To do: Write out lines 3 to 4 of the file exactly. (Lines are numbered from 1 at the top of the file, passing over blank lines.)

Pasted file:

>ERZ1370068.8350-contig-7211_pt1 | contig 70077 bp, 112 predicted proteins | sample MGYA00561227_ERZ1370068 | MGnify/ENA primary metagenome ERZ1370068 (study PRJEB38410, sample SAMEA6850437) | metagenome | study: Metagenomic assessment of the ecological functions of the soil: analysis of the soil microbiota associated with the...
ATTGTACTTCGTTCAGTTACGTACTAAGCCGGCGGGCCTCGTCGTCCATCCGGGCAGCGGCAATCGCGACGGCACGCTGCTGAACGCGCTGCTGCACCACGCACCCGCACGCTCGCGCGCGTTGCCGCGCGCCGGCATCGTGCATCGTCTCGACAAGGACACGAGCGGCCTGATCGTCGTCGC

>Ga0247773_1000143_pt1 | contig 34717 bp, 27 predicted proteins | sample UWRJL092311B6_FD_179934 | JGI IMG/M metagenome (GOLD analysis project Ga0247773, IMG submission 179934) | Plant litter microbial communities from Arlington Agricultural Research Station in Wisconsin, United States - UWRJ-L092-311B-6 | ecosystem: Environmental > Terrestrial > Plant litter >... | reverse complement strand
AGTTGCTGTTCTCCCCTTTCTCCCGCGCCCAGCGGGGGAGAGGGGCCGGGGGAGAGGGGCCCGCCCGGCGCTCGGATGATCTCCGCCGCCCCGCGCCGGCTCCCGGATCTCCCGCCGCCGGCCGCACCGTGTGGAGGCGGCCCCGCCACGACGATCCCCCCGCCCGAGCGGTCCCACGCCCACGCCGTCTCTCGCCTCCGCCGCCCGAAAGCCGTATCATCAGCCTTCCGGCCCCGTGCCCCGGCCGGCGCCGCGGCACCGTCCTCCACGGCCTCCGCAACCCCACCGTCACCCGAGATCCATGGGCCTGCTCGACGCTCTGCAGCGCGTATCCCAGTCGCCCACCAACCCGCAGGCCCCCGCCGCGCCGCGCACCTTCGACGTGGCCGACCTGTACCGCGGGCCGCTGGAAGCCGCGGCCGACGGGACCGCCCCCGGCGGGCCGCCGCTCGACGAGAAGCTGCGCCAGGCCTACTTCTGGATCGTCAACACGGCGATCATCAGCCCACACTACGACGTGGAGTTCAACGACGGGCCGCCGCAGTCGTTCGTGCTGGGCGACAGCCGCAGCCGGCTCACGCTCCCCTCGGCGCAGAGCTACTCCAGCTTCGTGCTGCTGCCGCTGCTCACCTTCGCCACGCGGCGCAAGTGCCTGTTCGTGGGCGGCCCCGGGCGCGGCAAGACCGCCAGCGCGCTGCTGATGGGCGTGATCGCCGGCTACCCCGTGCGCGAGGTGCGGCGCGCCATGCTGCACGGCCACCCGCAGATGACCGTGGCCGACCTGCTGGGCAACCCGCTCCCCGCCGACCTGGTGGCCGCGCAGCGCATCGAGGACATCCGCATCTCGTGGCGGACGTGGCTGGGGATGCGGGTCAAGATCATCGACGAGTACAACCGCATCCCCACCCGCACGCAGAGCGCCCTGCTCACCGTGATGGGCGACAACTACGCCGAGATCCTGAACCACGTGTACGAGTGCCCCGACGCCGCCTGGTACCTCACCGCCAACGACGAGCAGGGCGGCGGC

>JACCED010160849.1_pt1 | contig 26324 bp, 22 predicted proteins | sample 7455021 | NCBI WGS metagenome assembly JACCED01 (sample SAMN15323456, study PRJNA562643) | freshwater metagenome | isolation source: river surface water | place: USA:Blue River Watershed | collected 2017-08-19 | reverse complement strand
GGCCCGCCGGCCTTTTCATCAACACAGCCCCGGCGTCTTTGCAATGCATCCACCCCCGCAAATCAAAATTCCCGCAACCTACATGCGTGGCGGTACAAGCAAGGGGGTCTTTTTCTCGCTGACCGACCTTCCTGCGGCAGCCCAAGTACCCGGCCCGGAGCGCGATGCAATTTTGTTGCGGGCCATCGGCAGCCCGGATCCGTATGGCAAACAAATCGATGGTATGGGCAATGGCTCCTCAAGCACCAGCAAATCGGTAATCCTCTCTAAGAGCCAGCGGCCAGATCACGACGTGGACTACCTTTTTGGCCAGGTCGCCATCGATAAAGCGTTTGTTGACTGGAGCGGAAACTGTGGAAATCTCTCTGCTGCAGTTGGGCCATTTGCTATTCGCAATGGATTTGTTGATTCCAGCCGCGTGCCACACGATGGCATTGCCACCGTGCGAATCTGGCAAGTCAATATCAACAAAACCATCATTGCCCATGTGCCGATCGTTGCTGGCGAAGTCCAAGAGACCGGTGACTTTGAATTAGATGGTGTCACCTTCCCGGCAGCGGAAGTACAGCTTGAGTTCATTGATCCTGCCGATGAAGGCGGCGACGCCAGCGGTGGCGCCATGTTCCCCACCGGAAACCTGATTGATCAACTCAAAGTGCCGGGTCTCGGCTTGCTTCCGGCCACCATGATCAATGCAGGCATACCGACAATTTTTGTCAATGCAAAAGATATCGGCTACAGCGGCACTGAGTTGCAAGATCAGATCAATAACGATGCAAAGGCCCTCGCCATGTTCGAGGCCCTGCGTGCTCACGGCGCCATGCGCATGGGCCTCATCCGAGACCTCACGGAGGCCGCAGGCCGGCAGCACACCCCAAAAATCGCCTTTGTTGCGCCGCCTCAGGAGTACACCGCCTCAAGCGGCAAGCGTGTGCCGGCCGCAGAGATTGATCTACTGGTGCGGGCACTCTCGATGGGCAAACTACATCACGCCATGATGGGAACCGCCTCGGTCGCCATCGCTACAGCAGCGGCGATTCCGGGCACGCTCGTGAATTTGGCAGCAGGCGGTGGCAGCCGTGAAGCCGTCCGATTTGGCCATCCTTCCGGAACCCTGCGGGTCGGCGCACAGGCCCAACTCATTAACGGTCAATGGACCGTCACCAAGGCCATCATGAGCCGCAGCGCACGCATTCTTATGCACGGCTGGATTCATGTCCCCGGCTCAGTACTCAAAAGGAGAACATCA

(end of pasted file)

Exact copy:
>Ga0247773_1000143_pt1 | contig 34717 bp, 27 predicted proteins | sample UWRJL092311B6_FD_179934 | JGI IMG/M metagenome (GOLD analysis project Ga0247773, IMG submission 179934) | Plant litter microbial communities from Arlington Agricultural Research Station in Wisconsin, United States - UWRJ-L092-311B-6 | ecosystem: Environmental > Terrestrial > Plant litter >... | reverse complement strand
AGTTGCTGTTCTCCCCTTTCTCCCGCGCCCAGCGGGGGAGAGGGGCCGGGGGAGAGGGGCCCGCCCGGCGCTCGGATGATCTCCGCCGCCCCGCGCCGGCTCCCGGATCTCCCGCCGCCGGCCGCACCGTGTGGAGGCGGCCCCGCCACGACGATCCCCCCGCCCGAGCGGTCCCACGCCCACGCCGTCTCTCGCCTCCGCCGCCCGAAAGCCGTATCATCAGCCTTCCGGCCCCGTGCCCCGGCCGGCGCCGCGGCACCGTCCTCCACGGCCTCCGCAACCCCACCGTCACCCGAGATCCATGGGCCTGCTCGACGCTCTGCAGCGCGTATCCCAGTCGCCCACCAACCCGCAGGCCCCCGCCGCGCCGCGCACCTTCGACGTGGCCGACCTGTACCGCGGGCCGCTGGAAGCCGCGGCCGACGGGACCGCCCCCGGCGGGCCGCCGCTCGACGAGAAGCTGCGCCAGGCCTACTTCTGGATCGTCAACACGGCGATCATCAGCCCACACTACGACGTGGAGTTCAACGACGGGCCGCCGCAGTCGTTCGTGCTGGGCGACAGCCGCAGCCGGCTCACGCTCCCCTCGGCGCAGAGCTACTCCAGCTTCGTGCTGCTGCCGCTGCTCACCTTCGCCACGCGGCGCAAGTGCCTGTTCGTGGGCGGCCCCGGGCGCGGCAAGACCGCCAGCGCGCTGCTGATGGGCGTGATCGCCGGCTACCCCGTGCGCGAGGTGCGGCGCGCCATGCTGCACGGCCACCCGCAGATGACCGTGGCCGACCTGCTGGGCAACCCGCTCCCCGCCGACCTGGTGGCCGCGCAGCGCATCGAGGACATCCGCATCTCGTGGCGGACGTGGCTGGGGATGCGGGTCAAGATCATCGACGAGTACAACCGCATCCCCACCCGCACGCAGAGCGCCCTGCTCACCGTGATGGGCGACAACTACGCCGAGATCCTGAACCACGTGTACGAGTGCCCCGACGCCGCCTGGTACCTCACCGCCAACGACGAGCAGGGCGGCGGC